• I've commented in another section on the need for distance teaching institutions to use technologies that are mature in the consumer market and thus accessible at acceptable costs. mobile phones are in that category with stats showing that in some countries there are more phone accounts than people. I note Uriel's point about concentration limiting effectiveness to brief documents only, but much STEM teaching would benefit from short, concise exposition.
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(2) What themes are missing from the above description that you think are important?

  • It is important to emphasize the use of mobile beyond just making things smaller. Mobile experiences are typically shorter, often disrupted, etc. - klopfer klopfer Aug 21, 2013 - Zeinab.El.Maadawi Zeinab.El.Maadawi Sep 3, 2013
  • I think that we are about the see an explosion in the gesture based computing in our mobile tablets, smart phones, etc. Google glass is here and Samsung is set to release a new watch... all of these advancements will change the way that we interact with mobile learning. Until now, we focused on touch screen interaction - I believe that's just the surface of where mobile learning will take us. - kstubbs kstubbs Aug 27, 2013 - Zeinab.El.Maadawi Zeinab.El.Maadawi Sep 3, 2013
  • I think recent research about context-aware and adaptive mobile learning would offer more efficiency to mobile learning and personalization to satisfy different needs of users. - mohamed.jemni mohamed.jemni Sep 1, 2013
  • Not sure which domain to place this theme. Video engagement. A video engagement platform that allows web publishers to stimulate discussion and debate within their web and mobile properties.
    http://www.squabbler.com - michael.lambert michael.lambert Sep 2, 2013
  • Beyond content delivery to active data gatherer - this crosses other topics mobile broadband & tablets. The crossover occurs when the students gather data and share within and beyond their classes, and may be able to contribute to citizen science projects. - alanwolf alanwolf Sep 2, 2013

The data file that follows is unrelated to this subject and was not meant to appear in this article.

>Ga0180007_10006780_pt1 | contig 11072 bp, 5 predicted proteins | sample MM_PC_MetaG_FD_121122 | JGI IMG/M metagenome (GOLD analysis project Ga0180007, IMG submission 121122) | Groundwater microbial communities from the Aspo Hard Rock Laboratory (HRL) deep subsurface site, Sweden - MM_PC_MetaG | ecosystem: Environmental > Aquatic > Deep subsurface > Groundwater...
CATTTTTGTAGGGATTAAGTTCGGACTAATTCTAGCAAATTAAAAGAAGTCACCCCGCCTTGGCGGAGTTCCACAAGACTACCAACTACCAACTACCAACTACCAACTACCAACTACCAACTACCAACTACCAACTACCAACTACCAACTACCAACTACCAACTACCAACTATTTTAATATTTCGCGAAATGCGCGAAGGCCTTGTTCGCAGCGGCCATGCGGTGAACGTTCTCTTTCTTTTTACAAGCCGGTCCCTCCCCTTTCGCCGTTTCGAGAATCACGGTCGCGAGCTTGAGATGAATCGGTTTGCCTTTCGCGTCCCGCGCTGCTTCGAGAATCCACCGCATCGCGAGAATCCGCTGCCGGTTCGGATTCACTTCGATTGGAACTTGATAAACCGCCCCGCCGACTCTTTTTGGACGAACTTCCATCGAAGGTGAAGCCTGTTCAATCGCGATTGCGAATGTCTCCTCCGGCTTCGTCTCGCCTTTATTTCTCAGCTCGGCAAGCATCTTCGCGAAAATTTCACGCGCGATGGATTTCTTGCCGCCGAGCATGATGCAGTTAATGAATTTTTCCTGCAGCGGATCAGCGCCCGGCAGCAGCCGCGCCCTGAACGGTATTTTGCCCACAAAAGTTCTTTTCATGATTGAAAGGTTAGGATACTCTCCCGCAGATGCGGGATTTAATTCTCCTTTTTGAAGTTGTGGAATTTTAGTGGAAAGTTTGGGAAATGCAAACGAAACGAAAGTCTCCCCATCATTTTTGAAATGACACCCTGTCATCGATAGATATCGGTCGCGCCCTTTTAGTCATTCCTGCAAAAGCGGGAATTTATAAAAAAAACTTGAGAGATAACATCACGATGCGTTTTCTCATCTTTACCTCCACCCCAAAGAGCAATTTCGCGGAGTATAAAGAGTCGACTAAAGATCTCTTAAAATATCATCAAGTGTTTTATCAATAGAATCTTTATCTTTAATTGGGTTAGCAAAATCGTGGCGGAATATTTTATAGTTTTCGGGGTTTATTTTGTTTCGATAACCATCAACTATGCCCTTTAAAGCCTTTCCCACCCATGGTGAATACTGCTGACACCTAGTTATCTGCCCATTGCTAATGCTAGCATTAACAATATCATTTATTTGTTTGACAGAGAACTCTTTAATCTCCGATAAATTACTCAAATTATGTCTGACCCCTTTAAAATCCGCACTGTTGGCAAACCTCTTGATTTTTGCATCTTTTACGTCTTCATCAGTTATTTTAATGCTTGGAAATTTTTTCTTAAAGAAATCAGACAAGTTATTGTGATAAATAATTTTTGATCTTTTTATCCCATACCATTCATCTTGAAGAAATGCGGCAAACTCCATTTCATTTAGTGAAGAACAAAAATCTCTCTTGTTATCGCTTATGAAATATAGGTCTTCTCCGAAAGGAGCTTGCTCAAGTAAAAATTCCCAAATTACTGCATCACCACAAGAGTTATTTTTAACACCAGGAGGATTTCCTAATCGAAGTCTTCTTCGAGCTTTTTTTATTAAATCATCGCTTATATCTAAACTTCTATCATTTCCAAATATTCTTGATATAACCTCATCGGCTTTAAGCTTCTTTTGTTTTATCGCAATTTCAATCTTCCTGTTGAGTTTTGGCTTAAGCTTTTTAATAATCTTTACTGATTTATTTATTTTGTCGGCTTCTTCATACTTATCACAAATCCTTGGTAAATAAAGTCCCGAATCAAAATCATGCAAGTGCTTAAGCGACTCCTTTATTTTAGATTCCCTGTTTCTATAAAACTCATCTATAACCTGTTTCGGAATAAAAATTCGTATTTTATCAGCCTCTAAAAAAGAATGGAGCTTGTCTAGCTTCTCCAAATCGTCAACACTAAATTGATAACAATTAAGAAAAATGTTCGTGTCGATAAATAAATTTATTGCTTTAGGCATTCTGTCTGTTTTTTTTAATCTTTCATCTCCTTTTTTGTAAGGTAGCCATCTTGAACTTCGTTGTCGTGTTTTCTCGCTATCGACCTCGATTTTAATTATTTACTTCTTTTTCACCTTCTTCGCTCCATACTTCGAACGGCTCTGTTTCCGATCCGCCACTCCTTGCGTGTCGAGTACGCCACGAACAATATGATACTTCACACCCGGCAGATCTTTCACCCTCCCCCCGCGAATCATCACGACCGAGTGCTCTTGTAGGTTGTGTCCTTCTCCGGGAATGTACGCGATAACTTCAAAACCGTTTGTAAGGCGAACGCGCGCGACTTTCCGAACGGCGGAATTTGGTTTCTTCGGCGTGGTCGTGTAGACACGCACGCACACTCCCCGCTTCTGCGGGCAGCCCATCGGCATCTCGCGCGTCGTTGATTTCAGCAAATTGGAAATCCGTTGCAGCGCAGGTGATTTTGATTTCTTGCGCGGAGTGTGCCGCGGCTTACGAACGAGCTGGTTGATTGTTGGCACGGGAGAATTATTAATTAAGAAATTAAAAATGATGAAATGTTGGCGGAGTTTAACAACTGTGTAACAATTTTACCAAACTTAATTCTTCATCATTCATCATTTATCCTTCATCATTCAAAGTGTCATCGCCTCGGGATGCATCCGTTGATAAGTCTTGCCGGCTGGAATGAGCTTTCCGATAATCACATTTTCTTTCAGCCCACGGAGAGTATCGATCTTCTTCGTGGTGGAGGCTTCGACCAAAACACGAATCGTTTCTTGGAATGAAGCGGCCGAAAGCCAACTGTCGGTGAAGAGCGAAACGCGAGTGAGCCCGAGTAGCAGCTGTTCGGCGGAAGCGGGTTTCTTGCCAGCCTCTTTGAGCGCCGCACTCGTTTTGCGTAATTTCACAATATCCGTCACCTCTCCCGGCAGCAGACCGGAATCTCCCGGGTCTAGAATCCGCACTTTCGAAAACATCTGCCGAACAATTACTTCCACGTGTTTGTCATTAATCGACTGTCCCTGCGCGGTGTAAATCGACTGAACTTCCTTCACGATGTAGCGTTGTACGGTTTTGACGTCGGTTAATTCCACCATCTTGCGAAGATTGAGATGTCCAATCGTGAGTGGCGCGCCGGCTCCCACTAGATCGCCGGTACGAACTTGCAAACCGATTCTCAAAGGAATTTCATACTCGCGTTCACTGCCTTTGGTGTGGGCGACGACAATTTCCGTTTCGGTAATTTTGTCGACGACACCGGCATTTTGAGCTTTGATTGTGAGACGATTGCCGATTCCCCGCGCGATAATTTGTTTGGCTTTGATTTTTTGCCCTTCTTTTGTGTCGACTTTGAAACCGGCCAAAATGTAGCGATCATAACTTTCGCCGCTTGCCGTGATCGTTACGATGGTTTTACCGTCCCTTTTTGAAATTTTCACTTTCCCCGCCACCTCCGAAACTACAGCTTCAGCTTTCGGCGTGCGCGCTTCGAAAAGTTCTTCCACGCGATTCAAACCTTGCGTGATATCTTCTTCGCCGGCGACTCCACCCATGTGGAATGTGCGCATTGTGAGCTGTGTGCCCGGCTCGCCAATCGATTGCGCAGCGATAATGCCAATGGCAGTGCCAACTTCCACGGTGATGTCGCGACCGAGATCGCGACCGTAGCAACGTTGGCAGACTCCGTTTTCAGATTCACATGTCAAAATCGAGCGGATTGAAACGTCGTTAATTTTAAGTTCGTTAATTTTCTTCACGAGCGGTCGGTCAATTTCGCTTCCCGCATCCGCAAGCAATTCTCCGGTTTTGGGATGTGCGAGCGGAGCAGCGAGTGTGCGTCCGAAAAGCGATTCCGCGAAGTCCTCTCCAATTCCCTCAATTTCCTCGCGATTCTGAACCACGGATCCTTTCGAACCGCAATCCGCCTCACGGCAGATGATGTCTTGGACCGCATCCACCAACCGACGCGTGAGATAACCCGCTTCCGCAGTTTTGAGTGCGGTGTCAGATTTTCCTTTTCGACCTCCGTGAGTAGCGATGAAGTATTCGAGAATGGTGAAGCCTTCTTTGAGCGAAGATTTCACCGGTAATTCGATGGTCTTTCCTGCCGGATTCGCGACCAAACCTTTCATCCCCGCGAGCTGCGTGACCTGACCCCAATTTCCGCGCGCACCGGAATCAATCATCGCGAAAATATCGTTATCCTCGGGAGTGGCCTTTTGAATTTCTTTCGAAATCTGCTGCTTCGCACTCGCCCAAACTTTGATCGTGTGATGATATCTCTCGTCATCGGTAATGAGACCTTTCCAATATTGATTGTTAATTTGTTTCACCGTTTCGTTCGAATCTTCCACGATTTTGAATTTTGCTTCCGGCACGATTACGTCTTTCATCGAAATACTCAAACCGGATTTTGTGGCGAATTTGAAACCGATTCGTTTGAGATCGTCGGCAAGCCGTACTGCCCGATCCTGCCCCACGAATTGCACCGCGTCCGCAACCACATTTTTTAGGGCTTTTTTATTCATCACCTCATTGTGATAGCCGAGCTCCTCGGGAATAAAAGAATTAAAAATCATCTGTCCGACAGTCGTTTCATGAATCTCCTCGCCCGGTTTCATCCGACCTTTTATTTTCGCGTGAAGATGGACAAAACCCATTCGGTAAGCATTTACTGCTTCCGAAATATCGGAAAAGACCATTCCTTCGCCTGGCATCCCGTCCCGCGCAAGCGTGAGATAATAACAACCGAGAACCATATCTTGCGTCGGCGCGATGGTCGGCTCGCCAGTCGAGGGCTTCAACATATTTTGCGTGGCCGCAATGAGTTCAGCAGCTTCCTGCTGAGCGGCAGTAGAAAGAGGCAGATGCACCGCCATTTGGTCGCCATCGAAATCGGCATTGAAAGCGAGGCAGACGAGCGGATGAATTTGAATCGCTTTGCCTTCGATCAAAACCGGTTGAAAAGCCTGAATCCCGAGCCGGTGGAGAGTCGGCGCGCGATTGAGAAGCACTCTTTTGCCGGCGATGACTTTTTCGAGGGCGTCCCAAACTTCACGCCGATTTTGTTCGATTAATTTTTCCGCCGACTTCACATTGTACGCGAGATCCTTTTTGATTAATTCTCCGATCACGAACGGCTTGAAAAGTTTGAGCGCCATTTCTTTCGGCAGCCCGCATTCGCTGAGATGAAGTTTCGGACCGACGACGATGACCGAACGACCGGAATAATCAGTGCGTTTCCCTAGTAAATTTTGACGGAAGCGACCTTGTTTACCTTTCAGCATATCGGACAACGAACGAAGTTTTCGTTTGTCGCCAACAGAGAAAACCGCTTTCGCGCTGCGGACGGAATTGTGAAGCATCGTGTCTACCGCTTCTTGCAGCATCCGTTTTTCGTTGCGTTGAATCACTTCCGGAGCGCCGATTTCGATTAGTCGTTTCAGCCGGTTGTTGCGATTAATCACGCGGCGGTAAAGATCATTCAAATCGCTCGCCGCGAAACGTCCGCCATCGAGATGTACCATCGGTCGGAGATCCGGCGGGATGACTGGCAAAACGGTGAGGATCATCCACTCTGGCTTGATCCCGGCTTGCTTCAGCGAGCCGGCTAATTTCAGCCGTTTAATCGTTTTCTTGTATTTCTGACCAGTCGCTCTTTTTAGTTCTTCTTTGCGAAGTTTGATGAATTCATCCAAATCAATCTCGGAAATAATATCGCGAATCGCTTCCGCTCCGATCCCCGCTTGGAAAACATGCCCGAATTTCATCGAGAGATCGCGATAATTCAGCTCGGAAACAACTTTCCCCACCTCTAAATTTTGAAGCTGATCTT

(3) What do you see as the potential impact of this technology on STEM+ education?

  • One unique aspect for STEM education is access to the sensors in mobile devices. These can provide ubiquitous and sophisticated tools for conducting experiments.
  • STEM+ is comprised of naturally interactive subjects - the increasing mobility of these devices plus the potential for more make it a perfect fit. - kstubbs kstubbs Aug 27, 2013
  • add your response here- klopfer klopfer Aug 21, 2013
  • This style of use fits with crowd sourcing data collection and citizen science observation exercises.


(4) Do you have or know of a project working in this area?

  • We (MIT) have developed casual mobile games (called UbiqGames) and also location-based games (MITAR and Taleblazer). Many others have also done work with location-based mobile games (Chris Dede at Harvard, Kurt Squire at UW Madison, Matt Dunleavy at Radford, and the 7 Scenes Project from the Waag).- klopfer klopfer Aug 21, 2013
  • BrainPOP offers mobile apps across multiple platforms, including iOS, Android, Win8, Google Play, Chrome Webstore, and Kindle. These apps provide access to STEM+ related digital content no matter the device - great for BYOD. - kstubbs kstubbs Aug 27, 2013